“We wanted to avoid drawing attention to the structures themselves as Hangar 2 is less about the buildings and more about drawing the inside out,” he said.

Nonoriginal, first-floor office windows within the Hangar’s brick wing buildings were transformed into new retail storefronts. Awning-covered entry doors activate public sidewalks while providing a strong streetscape connection between the historic hangar and detached restaurant buildings.
Inviting, cohesive environment. The project, in essence, was about making a “place” out of a parking lot, said Schmidt. Thus, to create a walkable, bikeable environment where neighbors hang out, the streetscape and landscaping became especially important.

Nearly everything about the site was “hard,” so planters were used to create a soft buffer between people and the hard surfaces. Spaces between buildings also allow the project to be more pedestrian friendly, while colorful banners enliven the space.

Sympathetic development.  While a lot of retail developments have a limited focus on the specific needs of the surrounding community, Hangar 2 was about fulfilling the neighbors’ desires and putting the residents first. The designers refer to this as “sympathetic development.” Decisions about the site plan layout (culturally, socially and contextually), mix of uses, look and feel of the buildings, and the selection of restau- rants are direct results of citi- zen input.

Beyond Sustainability

The most important precedents are the project’s advancements in sustainability. The immense roof hosts the nation’s largest building- integrated solar photovoltaic installation on a historic landmark. As Denver’s first community-owned solar garden, this 1,638-panel, 400-kilowatt solar array was integrated into the building’s curved roof by community solar pioneer Clean Energy Collective.

“We’ve turned this drafty old hanger into a symbol of Denver’s innovation in renewable energy and commitment to sustainable design,” said Hartman, who designed the array to meet Denver’s Landmark Preservation Commission’s stringent requirements. “It’s now a solar-powered, energy-efficient landmark.”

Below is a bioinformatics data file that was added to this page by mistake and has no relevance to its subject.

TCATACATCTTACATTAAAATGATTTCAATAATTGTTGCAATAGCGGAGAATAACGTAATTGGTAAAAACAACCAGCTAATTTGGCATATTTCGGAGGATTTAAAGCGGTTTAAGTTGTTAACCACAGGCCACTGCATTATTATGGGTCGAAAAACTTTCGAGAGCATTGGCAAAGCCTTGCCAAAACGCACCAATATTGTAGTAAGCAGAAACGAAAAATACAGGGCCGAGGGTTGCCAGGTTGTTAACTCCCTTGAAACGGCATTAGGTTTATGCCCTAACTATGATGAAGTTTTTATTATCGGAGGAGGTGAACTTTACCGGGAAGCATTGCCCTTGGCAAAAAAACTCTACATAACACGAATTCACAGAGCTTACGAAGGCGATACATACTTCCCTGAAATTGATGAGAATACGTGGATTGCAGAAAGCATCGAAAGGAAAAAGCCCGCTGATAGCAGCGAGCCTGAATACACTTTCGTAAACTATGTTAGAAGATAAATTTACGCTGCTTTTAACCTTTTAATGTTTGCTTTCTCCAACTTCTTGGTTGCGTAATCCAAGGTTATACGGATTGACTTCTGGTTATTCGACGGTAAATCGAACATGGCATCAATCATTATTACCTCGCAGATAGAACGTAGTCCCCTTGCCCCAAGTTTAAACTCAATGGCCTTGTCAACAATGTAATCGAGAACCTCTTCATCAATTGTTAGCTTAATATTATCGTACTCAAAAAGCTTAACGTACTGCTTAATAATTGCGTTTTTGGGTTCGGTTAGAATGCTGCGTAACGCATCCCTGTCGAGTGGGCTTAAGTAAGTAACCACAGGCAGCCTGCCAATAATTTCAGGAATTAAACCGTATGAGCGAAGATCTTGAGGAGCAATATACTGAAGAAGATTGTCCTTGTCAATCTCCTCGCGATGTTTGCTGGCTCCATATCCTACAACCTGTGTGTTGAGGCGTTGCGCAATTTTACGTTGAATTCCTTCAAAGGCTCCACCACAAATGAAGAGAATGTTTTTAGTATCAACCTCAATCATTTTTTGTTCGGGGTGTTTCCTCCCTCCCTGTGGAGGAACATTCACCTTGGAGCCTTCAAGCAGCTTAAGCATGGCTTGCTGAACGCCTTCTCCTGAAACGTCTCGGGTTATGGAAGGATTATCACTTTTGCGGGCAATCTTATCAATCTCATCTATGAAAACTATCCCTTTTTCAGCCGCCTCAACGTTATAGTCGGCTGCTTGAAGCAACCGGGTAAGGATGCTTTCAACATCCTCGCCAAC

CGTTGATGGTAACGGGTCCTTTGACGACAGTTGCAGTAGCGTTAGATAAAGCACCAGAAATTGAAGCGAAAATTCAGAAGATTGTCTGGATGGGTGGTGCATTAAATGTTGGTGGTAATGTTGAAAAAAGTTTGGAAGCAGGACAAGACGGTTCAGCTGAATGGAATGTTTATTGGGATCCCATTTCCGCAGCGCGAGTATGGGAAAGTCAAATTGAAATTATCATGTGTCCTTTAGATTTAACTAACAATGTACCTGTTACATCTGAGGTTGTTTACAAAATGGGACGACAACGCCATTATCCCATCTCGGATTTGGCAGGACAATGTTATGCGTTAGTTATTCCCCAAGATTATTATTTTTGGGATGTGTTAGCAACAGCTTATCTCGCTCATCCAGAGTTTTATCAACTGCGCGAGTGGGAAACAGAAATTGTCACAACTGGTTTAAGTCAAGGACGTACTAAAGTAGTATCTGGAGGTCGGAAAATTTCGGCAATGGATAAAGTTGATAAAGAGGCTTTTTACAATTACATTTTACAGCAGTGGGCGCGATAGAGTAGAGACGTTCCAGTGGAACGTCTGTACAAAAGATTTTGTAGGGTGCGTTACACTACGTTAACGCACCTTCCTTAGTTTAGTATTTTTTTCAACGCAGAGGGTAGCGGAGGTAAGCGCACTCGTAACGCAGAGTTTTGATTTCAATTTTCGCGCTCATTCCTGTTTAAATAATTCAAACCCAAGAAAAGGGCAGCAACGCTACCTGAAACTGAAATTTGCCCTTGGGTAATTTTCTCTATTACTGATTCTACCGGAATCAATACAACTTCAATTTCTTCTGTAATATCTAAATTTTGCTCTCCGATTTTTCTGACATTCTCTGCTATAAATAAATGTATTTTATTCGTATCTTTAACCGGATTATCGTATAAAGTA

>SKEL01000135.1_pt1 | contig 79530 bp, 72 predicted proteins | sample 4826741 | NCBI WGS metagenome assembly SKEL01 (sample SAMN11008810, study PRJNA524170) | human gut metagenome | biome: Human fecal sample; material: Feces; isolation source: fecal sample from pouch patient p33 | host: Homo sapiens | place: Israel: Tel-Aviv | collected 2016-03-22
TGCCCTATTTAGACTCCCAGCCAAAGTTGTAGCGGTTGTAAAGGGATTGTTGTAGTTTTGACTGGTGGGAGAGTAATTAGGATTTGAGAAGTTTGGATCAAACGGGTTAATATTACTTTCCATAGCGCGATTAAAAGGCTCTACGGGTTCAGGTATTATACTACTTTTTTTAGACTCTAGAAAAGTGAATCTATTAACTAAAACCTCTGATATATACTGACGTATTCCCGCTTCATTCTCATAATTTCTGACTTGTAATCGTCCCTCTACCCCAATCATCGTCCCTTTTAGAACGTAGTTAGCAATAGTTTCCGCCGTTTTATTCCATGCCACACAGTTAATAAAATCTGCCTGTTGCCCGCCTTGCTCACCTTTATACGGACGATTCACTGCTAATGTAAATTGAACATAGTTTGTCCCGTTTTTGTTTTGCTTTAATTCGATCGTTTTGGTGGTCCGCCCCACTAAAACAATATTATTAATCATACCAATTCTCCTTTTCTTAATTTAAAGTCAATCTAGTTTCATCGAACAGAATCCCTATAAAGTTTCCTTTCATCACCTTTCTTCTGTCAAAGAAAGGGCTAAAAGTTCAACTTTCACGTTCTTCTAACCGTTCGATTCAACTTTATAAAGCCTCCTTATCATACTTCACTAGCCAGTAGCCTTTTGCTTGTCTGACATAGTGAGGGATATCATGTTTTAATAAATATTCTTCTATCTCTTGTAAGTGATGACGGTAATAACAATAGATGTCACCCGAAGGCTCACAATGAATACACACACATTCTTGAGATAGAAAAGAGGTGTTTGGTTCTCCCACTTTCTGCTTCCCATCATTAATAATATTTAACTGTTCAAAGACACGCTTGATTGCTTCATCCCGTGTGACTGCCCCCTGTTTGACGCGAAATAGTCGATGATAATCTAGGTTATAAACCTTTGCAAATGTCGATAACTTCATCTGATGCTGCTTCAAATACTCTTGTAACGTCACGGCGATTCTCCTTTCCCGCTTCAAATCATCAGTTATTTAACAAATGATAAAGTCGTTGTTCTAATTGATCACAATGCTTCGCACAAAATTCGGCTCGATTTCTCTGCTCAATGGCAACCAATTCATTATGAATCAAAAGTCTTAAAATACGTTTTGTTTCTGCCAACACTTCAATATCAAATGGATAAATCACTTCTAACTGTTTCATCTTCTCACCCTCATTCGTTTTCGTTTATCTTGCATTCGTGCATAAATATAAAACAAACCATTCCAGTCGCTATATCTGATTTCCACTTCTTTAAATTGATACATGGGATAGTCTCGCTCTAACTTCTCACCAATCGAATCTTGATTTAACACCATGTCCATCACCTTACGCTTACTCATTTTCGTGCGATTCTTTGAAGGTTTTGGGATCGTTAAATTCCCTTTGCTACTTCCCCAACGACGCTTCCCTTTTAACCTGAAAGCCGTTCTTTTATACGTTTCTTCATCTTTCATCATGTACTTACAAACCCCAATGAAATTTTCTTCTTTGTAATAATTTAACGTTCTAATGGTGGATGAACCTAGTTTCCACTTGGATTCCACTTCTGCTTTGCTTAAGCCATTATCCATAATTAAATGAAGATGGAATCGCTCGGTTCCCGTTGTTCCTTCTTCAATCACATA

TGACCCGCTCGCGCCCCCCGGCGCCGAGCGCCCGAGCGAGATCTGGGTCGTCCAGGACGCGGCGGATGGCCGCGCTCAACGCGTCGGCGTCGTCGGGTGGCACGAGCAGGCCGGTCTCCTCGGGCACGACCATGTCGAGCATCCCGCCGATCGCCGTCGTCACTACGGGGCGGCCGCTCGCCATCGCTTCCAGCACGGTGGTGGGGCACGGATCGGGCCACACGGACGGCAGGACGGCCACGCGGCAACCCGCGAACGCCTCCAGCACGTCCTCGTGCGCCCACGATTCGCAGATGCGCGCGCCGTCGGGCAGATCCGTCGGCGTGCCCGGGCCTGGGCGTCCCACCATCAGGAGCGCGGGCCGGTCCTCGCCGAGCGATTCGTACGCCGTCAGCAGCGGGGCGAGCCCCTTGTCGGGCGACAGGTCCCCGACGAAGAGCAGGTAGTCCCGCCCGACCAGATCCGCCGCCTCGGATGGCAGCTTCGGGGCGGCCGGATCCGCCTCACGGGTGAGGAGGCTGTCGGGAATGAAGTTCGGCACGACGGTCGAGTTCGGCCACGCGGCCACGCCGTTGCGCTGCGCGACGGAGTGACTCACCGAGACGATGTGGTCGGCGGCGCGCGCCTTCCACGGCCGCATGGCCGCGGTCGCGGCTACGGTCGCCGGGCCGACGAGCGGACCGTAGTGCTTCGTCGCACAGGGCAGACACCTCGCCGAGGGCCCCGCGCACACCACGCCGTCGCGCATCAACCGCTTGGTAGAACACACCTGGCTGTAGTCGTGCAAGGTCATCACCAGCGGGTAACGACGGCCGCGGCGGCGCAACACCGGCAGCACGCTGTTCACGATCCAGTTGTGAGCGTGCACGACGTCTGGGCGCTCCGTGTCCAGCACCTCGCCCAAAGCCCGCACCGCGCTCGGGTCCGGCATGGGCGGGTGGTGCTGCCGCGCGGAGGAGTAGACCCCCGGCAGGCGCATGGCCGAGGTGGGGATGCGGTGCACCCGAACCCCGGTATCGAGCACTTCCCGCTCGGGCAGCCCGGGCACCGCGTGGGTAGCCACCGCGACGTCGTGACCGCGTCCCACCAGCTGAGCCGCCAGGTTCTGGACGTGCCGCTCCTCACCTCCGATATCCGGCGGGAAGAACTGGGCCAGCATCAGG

As an Xcel Energy Solar Rewards Community, the Denver/Lowry Solar Array serves 150 to 200 Xcel Energy customers. The project also uses 50 percent less energy than a new building of the same size through extensive energy-efficiency strategies like superinsulation, daylighting, natural ventilation, motion-controlled lighting and sophisticated HVAC systems. It also boasts Lowry’s first electric vehicle charging station (free to the public) and hosts the Lowry Recycling Center.

Results and Recognition

“Hangar 2 is a vessel,” said Schmidt. “I’m delighted this project has turned into such an appreciated amenity – a fun, local place to go with your family, on foot, bike or car. It fills a void.”

The Hangar opened to the public in 2011, the Lowry Beer Garden in 2013, and the remaining restaurants throughout 2015 and 2016 as the project was recognized with numerous accolades, including the Mayor’s Design Award in 2011, a community preservation award in 2013 and the Urban Land Institute’s Innovation Award in 2015.

“We still don’t consider this project complete – it’s a work in progress,” said Hartman. “We will continue to refine the site over time. We’re trying to create something that gives Lowry a sense of identity. An epicenter. An icon. Eventually, we want to get to a place where people who want a picture of something that’s iconic about Lowry will take a photo of Hangar 2.”